Charles Dickens colourised portrait

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Charles Dickens Museum/Oliver Clyde

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This image has been released ahead of the anniversary of Charles Dickens’ death on 9 June

Black-and-white photographs of Charles Dickens have been “colourised” using digital techniques to reveal a true likeness of the 19th Century novelist.

The Charles Dickens Museum researched the writer’s fashion styles and the complexion of his living descendants to create the images for a new exhibition.

The first picture to be released shows a smiling 47-year-old Dickens with tanned skin and a tartan waistcoat.

Curator Frankie Kubicki said it “really gives a hint of what he was like”.

“It can be easy to picture Dickens as an austere figure… but descriptions of Dickens and his clothes paint a picture of a Savile Row shopper with a keen sense of style [and] a fondness for a natty waistcoat,” she said.

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Charles Dickens Museum

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The original photograph was taken by Herbert Watkins in 1859

Eight photos from the museum’s archive have been colourised, with the first released ahead of the 150th anniversary of Dickens’ death on 9 June.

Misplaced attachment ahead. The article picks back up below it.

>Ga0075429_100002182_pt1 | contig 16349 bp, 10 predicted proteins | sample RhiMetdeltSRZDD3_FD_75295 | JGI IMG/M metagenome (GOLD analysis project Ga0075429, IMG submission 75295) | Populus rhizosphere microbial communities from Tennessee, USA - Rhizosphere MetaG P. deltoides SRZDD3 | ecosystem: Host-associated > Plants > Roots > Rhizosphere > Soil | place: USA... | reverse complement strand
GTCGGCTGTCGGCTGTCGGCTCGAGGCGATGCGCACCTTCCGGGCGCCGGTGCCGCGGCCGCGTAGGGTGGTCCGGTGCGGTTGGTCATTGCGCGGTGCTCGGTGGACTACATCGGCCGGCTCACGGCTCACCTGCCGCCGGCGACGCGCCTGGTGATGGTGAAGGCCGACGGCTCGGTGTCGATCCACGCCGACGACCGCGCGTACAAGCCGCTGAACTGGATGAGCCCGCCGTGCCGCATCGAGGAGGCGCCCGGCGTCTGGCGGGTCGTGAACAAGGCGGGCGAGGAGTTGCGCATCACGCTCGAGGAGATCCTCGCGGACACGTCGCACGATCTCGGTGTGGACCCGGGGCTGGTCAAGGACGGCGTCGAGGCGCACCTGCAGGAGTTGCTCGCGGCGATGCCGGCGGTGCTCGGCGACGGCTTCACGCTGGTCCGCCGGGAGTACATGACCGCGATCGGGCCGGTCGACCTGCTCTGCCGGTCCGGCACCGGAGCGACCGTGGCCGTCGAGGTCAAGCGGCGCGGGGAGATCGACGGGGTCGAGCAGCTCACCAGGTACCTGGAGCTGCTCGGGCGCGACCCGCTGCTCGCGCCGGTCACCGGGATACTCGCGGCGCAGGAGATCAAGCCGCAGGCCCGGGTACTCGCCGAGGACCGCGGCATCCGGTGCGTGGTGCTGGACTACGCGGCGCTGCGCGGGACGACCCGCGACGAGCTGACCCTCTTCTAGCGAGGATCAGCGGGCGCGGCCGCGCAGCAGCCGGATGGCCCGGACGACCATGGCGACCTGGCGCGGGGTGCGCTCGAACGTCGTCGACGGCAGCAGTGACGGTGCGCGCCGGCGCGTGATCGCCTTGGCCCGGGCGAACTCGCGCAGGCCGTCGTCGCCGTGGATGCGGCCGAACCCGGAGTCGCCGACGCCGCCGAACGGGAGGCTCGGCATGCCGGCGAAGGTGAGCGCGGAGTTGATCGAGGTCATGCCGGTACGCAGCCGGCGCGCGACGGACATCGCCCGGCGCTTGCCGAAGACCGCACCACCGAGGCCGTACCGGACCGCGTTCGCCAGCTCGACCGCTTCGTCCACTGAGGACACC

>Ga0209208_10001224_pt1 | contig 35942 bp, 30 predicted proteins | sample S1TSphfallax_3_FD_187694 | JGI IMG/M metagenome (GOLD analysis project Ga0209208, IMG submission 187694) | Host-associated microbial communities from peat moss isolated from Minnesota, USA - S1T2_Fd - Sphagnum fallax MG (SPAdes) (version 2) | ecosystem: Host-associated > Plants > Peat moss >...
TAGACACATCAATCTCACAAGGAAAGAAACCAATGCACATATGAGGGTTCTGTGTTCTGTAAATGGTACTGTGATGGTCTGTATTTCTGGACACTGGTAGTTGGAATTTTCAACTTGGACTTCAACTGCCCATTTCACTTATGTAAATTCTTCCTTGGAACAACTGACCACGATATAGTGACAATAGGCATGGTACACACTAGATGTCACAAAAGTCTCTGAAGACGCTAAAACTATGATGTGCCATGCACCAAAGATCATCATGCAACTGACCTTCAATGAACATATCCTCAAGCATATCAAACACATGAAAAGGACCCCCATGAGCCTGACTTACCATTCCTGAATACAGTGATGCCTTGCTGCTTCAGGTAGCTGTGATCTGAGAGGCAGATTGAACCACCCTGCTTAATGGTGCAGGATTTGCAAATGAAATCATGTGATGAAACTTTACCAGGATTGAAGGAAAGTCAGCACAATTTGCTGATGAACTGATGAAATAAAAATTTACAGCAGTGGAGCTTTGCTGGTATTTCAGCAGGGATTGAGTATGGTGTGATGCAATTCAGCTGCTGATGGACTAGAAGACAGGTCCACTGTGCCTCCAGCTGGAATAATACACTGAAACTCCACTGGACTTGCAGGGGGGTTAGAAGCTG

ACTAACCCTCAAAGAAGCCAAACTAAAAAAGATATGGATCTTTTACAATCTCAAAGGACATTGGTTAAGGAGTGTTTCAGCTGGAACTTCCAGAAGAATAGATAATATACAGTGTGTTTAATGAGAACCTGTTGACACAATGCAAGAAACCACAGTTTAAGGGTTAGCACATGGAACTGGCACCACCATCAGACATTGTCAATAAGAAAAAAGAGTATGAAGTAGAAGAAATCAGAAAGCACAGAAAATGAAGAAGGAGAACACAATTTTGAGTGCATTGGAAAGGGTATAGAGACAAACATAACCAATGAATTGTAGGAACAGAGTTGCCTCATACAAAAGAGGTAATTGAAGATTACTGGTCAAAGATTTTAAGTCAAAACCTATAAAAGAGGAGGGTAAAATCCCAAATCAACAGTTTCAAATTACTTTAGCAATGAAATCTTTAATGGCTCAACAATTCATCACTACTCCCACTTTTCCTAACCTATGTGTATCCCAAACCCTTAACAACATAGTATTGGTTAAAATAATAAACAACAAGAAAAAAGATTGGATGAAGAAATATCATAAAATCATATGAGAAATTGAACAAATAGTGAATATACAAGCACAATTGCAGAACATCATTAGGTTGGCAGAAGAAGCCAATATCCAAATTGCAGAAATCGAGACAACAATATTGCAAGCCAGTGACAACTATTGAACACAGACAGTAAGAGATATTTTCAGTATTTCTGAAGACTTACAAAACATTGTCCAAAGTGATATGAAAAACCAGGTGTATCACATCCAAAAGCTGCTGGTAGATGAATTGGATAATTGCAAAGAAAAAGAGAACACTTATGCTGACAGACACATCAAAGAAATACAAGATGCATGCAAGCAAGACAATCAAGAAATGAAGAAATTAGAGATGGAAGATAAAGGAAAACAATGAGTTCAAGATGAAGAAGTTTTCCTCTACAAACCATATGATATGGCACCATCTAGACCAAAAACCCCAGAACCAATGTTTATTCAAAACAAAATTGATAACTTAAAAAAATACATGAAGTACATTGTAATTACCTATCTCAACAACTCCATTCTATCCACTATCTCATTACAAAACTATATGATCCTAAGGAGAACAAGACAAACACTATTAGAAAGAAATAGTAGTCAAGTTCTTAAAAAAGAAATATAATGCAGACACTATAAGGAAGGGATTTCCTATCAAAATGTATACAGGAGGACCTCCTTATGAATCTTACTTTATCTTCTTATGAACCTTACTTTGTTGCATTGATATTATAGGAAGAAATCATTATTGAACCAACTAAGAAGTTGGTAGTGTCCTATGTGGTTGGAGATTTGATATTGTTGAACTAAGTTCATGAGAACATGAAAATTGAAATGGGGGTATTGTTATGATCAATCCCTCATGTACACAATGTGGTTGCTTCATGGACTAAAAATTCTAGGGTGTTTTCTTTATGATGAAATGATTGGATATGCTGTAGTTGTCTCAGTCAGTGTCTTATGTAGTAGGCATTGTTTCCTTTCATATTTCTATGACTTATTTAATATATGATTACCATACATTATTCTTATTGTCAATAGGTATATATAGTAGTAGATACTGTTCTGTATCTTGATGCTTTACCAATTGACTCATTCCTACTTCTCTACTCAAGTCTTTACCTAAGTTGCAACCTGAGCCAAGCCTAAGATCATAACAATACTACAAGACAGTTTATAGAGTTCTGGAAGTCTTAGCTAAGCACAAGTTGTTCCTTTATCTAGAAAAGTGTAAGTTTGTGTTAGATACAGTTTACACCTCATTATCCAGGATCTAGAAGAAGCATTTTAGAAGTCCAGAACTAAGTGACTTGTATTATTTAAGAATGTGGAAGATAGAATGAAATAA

Details of each original portrait session were looked at along with the clothes and accessories the writer had chosen on each occasion.

To make the images as accurate as possible experts studied the complexion and skin tone of two of his great-great grandsons in similar conditions to those of the photography sessions.

Photographer and artist Oliver Clyde said the biggest surprise he had found when creating the pictures was the writer’s skin colour.

“Dickens bucks the image of the pallid Victorian complexion by being tanned and healthy looking,” he said.

“We know he loved travelling and being outside in the sun and that is reflected in the images.”

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Philip Mould & Company

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A “lost” portrait of Dickens when he was 31 will also form part of the exhibition

The pictures will form part of a new exhibition called Technicolour Dickens: The Living Image of Charles Dickens.

It will be in place once the museum, based in one of Dickens’ old homes in Bloomsbury, central London, is able to reopen when lockdown restrictions are eased.

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